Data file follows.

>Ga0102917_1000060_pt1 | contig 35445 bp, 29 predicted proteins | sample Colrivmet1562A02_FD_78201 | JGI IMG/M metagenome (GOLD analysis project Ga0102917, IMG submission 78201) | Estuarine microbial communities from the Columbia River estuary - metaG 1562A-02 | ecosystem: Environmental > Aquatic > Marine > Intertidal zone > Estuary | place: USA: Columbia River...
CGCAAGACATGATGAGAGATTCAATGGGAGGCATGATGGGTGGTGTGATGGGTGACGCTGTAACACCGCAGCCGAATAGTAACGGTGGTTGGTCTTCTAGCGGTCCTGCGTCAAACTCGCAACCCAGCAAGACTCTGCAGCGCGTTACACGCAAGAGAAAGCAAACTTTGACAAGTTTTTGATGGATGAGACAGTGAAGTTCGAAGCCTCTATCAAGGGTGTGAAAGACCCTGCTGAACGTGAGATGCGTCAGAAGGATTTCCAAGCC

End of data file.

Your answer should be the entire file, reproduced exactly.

>Ga0102917_1000060_pt1 | contig 35445 bp, 29 predicted proteins | sample Colrivmet1562A02_FD_78201 | JGI IMG/M metagenome (GOLD analysis project Ga0102917, IMG submission 78201) | Estuarine microbial communities from the Columbia River estuary - metaG 1562A-02 | ecosystem: Environmental > Aquatic > Marine > Intertidal zone > Estuary | place: USA: Columbia River...
CGCAAGACATGATGAGAGATTCAATGGGAGGCATGATGGGTGGTGTGATGGGTGACGCTGTAACACCGCAGCCGAATAGTAACGGTGGTTGGTCTTCTAGCGGTCCTGCGTCAAACTCGCAACCCAGCAAGACTCTGCAGCGCGTTACACGCAAGAGAAAGCAAACTTTGACAAGTTTTTGATGGATGAGACAGTGAAGTTCGAAGCCTCTATCAAGGGTGTGAAAGACCCTGCTGAACGTGAGATGCGTCAGAAGGATTTCCAAGCC